Desert Nights, Rising Stars

This month I had the chance to attend the Desert Nights, Rising Stars writing conference and had an amazing time. I met with fellow writers, listened to speakers, and learned a lot. Some highlights include:

  • A worldbuilding session with Tracy Baptiste where we got into pairs and discussed different ways of measuring time. The ways characters measure time reveals the kind of world they live in. Tracy used the example of a child measuring time by how many skips it takes to get to the corner store from her house. It was a very interesting discussion. My favorites of the ones we came up with are: 
    • how long your hair has grown 
    • how long it takes for a hot cup of coffee to get to room temperature
    • how long it takes for a banana to rot. 
  • In the same worldbuilding session we read the first few pages of Dread Nation by Justina Ireland and I was hooked immediately. It is about zombies during the American Reconstruction. It’s horror fiction, which I almost never read, but the world sounds fascinating.
  • I attended a panel of creating characters and came away with some great tips to find the voice of your characters that I can’t wait to try out. 
    • Try “interviewing” your characters for their role in the story. How would they act in such a setting, and why would they get the role?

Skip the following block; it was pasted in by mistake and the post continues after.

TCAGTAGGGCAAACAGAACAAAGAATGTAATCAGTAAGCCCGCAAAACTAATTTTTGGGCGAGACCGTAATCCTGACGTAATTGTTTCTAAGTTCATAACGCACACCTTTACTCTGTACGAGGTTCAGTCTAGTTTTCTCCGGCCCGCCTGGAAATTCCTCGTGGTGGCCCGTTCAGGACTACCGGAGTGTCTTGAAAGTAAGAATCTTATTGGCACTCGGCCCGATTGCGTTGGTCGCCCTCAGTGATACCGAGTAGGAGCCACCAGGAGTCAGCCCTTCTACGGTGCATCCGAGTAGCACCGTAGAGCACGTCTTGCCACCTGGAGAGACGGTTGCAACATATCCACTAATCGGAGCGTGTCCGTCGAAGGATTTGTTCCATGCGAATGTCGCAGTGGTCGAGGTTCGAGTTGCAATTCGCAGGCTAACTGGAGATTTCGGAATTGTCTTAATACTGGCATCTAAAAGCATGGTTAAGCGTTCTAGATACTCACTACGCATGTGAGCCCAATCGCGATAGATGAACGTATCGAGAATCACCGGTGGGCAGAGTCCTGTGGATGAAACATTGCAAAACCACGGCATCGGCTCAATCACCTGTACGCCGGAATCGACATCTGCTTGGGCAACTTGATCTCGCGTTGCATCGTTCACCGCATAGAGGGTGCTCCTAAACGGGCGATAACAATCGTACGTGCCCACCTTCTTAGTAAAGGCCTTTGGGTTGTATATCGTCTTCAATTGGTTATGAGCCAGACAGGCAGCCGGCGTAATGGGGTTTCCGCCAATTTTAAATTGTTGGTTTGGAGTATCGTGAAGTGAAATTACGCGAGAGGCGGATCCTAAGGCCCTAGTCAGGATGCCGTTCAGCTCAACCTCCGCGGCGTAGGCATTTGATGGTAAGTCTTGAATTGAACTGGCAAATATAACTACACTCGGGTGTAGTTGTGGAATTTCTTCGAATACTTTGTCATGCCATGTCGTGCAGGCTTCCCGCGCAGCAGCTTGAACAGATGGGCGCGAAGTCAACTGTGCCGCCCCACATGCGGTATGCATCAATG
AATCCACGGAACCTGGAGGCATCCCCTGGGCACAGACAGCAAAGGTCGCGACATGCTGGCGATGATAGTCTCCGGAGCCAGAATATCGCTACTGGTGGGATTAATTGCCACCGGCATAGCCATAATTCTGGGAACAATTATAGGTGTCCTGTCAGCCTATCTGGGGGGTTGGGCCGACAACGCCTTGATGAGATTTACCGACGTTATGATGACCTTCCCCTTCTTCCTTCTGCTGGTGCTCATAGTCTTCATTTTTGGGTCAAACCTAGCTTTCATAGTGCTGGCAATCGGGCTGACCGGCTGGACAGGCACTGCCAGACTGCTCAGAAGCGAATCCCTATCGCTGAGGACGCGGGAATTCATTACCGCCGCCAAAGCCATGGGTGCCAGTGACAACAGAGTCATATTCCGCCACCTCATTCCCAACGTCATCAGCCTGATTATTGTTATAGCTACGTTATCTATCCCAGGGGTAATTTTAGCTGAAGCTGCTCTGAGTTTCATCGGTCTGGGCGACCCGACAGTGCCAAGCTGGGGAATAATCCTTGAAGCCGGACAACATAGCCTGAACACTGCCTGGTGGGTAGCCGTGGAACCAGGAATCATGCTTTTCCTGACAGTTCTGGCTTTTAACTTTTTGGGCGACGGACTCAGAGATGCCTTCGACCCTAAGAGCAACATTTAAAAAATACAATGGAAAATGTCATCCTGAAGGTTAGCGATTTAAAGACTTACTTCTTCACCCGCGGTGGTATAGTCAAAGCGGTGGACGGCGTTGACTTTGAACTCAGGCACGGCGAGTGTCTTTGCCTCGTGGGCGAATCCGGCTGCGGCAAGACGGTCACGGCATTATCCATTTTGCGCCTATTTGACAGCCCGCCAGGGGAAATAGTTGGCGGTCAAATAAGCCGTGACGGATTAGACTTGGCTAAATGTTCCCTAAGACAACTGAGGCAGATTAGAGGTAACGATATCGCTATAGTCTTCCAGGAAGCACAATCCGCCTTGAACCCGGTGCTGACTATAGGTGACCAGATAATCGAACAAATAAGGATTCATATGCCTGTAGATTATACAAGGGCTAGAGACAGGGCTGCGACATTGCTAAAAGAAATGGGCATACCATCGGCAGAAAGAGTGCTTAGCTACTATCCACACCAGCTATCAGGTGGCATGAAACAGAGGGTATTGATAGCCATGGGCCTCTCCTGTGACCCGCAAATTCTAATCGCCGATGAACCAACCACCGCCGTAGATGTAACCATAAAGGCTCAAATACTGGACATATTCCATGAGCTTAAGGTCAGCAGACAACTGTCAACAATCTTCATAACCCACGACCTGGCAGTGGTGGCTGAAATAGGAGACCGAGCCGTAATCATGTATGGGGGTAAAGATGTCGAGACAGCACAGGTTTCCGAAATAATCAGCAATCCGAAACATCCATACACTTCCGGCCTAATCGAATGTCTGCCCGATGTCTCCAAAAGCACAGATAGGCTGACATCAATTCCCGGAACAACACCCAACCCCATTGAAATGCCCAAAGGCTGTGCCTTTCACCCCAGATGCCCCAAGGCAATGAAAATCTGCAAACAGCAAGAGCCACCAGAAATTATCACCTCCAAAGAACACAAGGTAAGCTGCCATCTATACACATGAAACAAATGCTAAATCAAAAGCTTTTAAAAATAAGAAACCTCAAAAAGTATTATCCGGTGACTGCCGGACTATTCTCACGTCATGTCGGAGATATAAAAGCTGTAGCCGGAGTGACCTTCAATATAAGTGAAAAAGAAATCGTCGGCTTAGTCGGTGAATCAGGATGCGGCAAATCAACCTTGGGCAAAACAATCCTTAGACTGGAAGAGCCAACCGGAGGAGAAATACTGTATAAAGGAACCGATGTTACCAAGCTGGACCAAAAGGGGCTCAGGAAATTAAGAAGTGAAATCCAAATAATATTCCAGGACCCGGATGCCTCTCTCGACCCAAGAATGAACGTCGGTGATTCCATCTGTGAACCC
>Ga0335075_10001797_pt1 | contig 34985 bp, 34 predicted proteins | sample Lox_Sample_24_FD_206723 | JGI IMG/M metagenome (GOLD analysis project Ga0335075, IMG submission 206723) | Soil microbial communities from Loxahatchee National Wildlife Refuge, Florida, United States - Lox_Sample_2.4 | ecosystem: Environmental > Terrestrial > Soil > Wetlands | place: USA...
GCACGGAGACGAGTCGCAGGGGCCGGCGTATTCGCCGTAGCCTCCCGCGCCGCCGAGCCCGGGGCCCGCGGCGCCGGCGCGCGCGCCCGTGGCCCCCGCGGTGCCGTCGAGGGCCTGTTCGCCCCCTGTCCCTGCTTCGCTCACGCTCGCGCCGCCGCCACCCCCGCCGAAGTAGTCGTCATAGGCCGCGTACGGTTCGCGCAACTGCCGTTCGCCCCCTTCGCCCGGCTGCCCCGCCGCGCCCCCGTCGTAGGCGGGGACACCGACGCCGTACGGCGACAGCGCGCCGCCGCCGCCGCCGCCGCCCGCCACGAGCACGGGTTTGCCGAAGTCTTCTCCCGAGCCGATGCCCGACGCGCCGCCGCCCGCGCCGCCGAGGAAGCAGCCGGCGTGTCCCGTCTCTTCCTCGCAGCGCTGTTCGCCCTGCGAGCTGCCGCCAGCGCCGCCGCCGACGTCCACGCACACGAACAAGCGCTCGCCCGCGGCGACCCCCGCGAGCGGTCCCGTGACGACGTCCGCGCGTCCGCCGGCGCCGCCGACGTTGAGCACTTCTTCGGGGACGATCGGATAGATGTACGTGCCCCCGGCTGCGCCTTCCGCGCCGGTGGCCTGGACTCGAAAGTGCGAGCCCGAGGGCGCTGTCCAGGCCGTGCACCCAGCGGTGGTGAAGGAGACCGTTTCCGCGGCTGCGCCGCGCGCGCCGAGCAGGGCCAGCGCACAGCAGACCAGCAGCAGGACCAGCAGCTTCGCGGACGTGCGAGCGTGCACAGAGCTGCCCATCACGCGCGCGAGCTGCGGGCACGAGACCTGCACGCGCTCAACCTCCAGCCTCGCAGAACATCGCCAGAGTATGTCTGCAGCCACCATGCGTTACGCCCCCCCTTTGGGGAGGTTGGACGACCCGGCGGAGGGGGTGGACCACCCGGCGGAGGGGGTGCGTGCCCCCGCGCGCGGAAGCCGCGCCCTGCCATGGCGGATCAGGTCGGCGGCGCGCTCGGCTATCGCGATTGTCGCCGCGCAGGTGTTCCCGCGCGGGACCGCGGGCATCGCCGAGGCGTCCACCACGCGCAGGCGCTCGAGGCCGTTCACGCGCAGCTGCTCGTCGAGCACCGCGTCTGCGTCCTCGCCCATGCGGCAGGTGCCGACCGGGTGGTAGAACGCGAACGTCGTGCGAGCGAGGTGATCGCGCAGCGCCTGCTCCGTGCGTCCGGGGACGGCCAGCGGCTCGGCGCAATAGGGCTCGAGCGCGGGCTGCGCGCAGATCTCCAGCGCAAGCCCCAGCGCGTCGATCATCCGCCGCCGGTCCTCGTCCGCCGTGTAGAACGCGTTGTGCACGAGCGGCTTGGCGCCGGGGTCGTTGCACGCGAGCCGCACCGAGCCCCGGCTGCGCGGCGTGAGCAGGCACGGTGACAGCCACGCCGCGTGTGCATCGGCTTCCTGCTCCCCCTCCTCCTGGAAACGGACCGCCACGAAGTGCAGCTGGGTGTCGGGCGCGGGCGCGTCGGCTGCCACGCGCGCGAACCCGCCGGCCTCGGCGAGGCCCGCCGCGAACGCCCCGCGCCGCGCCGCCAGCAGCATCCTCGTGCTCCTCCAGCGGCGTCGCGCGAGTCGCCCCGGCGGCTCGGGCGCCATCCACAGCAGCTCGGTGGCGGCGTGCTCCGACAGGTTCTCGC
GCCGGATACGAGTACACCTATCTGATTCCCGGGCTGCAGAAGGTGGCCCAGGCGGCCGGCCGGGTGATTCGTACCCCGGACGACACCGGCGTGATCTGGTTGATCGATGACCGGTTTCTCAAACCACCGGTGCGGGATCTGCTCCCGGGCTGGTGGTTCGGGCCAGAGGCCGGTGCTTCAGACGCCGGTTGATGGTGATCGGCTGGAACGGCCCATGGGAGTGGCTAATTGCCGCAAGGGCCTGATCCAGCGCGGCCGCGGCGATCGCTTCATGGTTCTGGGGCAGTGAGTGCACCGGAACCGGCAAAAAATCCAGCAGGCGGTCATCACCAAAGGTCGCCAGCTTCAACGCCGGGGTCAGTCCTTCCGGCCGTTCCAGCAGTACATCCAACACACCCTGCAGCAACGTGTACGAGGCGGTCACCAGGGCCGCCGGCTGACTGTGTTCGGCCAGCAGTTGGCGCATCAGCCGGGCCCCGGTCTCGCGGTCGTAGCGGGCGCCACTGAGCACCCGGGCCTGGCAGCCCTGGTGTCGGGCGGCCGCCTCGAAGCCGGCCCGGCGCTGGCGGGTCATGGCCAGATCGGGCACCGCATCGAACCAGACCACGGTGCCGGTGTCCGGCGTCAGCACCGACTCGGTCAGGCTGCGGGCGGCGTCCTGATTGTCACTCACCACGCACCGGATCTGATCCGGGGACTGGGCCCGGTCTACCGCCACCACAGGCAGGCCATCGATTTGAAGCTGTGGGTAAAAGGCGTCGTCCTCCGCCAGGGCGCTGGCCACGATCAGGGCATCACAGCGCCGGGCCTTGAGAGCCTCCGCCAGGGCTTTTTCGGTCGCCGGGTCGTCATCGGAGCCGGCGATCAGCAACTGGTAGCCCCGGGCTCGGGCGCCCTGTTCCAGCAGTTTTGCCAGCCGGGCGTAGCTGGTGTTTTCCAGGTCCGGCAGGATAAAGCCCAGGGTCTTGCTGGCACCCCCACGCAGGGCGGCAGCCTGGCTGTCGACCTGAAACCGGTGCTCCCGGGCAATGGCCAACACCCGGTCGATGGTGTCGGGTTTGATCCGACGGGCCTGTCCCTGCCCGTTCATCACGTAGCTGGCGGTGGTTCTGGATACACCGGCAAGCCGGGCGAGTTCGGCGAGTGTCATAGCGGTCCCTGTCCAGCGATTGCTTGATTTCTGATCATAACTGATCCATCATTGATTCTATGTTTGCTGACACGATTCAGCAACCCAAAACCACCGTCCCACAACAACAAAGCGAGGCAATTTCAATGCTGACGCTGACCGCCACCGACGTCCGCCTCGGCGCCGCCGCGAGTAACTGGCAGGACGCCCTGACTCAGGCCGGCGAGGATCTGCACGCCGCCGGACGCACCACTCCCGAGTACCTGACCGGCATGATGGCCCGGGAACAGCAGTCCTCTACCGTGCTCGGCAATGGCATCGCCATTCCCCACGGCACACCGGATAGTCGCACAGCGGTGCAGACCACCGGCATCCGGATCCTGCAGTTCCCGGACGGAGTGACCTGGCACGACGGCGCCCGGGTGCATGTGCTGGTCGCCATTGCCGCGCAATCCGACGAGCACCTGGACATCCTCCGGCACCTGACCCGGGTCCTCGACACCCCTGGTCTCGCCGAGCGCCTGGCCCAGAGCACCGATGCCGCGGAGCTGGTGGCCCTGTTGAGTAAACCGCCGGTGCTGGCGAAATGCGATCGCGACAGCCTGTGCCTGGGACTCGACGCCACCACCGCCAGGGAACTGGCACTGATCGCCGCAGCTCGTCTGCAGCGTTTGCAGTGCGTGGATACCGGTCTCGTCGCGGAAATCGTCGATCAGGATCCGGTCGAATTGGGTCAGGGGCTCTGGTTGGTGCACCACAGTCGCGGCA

• Steal characteristics from real people. This one resonated with me because I feel like my strongest characters were the ones that were based off of people I knew. We can’t just copy/paste people into our novel, but we can find inspiration through interactions with others.
    • Consider what the goals of each character are and why they aren’t there yet.
  • I discovered Solarpunk. It’s a genre similar to cyberpunk but greener, both literally and figuratively. It was made to show what a sustainable future looks like and get people dreaming in that direction. It’s not a utopia—there can still be problems in this sustainable future, but I just think it looks like the coolest thing ever. It’s beautiful!

My favorite part of the conference was connecting with the other writers there. Everyone was really friendly. People would just turn to each other and start talking in between sessions. I ate lunch with people who saw I had a conference name tag and invited me to sit with them. It was great talking to people who are passionate about the same thing you are and it was easily the best part of the conference.

Why I love words

My love of words began as soon as I learned how to read. I remember sitting on the porch swing outside and reading In a People’s House by Dr. Seuss. The challenges my local library set up during the summer to keep kids reading while they weren’t in school were never a problem for me. The only problem was figuring out how long I had been sitting there, absorbed in another world.

When I write, I can harness the power of words. I can bring others into the world of my imagination—a world previously limited to a population of one. I can educate others, or persuade them to my point of view. With the written word, I can organize my thoughts and articulate them better than it sounded in my head.

When I edit, I can help others do the same. Together, the story is better than before. The essay is clearer than before. The article is more persuasive than before. Words have power, and helping others discover that is as good as harnessing it myself.